Student-driven campaign asks MMSD to work toward 100% renewable energy in schools

Student-driven campaign asks MMSD to work toward 100% renewable energy in schools

A student-driven, grassroots campaign is working to get the Madison Metropolitan School District to use 100 percent renewable energy by 2040.

The city of Madison and Dane County have already established 100 percent renewable energy resolutions. MMSD students are hoping to ride that momentum, starting a petition to bring clean energy into their schools.

The Madison Youth Climate Change Team supports 100% Renewable Madison School Petition. We need10,000 signatures by the end of this month which would push for MMSD to use 100% renewable energy by 2040. It only takes your name and an email! https://t.co/k37Bq256wD

— Madison East HS (@MadisonEastHS) February 5, 2019

“I fear the climate of Madison is really going to change,” West High senior Katia Wanish said.

Much like renewable energy, one might say learning is the gift that keeps on giving.

“I remember my freshman year, my biology teacher displayed to me the importance of making renewable choices,” Wanish said. “They really are teaching about climate change in the classroom.”

From the classroom, to helping out during last summer’s historic flooding, she’s inspired to put her knowledge to use.

“I got really concerned about the environment, because scientists say these dramatic climate events are directly related to climate change,” Wanish said.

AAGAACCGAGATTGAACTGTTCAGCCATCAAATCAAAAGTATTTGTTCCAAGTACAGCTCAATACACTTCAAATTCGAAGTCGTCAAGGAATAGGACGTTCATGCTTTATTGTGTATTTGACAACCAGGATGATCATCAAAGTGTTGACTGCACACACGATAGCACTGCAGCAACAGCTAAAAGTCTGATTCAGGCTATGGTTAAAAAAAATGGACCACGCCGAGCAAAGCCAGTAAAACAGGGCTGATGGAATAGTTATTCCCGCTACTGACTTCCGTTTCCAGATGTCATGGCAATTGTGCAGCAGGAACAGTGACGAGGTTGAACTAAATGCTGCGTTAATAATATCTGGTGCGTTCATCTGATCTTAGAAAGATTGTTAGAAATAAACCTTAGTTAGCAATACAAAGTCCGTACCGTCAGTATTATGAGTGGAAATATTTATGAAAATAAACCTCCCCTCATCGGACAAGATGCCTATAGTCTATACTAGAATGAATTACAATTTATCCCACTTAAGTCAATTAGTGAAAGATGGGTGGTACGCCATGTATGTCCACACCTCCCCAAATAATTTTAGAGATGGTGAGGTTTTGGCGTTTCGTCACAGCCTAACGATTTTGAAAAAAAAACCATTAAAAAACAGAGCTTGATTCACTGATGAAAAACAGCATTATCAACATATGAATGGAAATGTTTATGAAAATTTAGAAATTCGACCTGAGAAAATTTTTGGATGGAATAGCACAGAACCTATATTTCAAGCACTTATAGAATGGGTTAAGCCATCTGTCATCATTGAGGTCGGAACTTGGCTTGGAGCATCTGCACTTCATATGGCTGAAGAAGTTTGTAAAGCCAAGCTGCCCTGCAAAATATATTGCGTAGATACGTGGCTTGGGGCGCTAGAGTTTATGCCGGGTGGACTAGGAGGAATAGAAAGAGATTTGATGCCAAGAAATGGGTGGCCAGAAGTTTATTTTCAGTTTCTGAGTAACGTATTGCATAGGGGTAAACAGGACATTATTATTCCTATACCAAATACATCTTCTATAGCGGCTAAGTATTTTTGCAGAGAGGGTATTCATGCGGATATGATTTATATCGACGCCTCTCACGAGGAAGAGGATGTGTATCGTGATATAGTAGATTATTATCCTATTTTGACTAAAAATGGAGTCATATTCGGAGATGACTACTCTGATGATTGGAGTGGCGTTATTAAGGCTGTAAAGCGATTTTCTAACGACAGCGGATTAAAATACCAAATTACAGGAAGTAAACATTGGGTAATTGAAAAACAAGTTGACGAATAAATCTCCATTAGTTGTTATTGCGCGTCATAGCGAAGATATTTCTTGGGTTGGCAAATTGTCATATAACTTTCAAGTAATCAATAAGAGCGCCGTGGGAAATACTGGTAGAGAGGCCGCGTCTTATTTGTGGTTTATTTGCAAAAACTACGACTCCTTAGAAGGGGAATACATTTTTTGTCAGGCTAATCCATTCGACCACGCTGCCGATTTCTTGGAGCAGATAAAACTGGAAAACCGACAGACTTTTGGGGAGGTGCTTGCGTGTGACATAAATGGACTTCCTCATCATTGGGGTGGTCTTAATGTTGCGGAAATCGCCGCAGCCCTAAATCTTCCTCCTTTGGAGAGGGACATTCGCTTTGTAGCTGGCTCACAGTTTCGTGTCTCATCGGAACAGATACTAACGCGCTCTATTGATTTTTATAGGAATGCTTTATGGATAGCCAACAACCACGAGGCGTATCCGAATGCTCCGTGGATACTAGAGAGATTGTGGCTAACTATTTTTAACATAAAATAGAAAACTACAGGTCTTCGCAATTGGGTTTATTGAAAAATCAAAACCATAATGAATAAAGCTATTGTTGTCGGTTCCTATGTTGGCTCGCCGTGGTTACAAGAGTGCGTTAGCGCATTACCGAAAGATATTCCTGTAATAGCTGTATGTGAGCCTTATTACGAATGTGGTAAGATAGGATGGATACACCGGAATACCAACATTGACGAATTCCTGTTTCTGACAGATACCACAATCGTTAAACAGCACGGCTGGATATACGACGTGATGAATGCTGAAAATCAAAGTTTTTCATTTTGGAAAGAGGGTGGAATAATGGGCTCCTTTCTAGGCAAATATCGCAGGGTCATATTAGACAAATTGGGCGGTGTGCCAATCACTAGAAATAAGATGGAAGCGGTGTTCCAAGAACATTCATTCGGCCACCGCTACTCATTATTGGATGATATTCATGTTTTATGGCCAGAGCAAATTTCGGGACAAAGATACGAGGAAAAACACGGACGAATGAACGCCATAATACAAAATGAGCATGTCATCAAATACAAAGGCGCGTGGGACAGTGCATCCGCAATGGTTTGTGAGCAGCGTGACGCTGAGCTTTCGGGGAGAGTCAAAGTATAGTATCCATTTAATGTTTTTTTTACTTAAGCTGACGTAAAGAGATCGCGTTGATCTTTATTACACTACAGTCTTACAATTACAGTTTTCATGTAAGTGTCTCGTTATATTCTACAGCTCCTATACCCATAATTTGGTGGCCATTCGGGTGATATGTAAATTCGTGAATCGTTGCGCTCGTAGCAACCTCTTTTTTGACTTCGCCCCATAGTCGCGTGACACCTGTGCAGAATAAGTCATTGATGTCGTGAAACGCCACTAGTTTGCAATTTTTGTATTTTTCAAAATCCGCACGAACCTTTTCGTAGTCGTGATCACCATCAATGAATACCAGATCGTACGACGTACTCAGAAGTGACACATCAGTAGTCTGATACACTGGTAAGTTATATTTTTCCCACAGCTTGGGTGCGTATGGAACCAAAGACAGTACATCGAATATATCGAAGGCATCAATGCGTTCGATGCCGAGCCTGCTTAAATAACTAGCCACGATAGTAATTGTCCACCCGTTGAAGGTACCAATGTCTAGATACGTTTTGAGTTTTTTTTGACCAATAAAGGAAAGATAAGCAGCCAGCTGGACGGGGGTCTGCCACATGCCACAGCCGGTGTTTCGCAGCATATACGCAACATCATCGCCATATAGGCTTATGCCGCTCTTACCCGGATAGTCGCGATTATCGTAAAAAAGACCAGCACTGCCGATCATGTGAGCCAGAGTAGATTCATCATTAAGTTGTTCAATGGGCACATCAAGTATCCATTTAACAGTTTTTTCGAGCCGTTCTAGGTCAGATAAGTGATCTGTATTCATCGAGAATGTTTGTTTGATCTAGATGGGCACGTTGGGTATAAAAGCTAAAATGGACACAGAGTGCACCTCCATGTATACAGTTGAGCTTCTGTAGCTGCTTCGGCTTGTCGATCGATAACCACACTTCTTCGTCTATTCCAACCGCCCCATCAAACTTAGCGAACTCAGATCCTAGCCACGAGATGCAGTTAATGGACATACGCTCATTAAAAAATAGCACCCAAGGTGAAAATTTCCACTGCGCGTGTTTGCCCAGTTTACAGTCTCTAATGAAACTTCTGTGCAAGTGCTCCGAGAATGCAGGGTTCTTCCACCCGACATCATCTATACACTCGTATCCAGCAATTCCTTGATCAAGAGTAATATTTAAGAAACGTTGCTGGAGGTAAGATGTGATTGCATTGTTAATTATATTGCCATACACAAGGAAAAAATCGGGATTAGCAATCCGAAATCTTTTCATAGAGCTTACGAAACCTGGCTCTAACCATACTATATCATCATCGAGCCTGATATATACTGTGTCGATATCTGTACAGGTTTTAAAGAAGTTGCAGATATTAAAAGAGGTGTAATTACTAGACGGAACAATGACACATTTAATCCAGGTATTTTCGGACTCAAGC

Beyond the usual extracurriculars like cross country and track, Wanish is part of a the student-led campaign encouraging MMSD to adopt a 100 percent renewable energy resolution.

It’s perhaps a lofty goal from where the district is now, which Wanish estimates at 3 percent, but she thinks it’s an achievable one.

“I think it’s a big step, but I definitely think it’s realistic and necessary,” she said.

“Cities are doing this, it makes natural sense for school districts to do the same,” said MMSD graduate Charles Hua, who co-founded and now leads the campaign while attending Harvard University.

Hua said the clean energy commitment would mean solar panels at schools and investing in renewable energy credits. He believes the resolution would not only improve the environment, but save taxpayers money in the long-term and set an example for other schools across the country.

“Young people will be disproportionately hurt by the consequences of climate change, so it’s important for them to be driving the movement forward,” he said.

Wanish said it’s important for students now and for many generations to come.

“I’ve grown up in Madison my whole life. I believe Madison can become a model of sustainability for other districts to follow,” Wanish said. “I want to make sure we can mitigate these changes and save Madison for my future children, grandchildren and future Madisonians. I really like Madison the way it is now, and I don’t want it to be hit hard by climate disasters.”

Hua said the student group is hoping to collect 10,000 signatures on their petition by the end of the month, and he’s hopeful the school board will vote on the resolution in the coming weeks.

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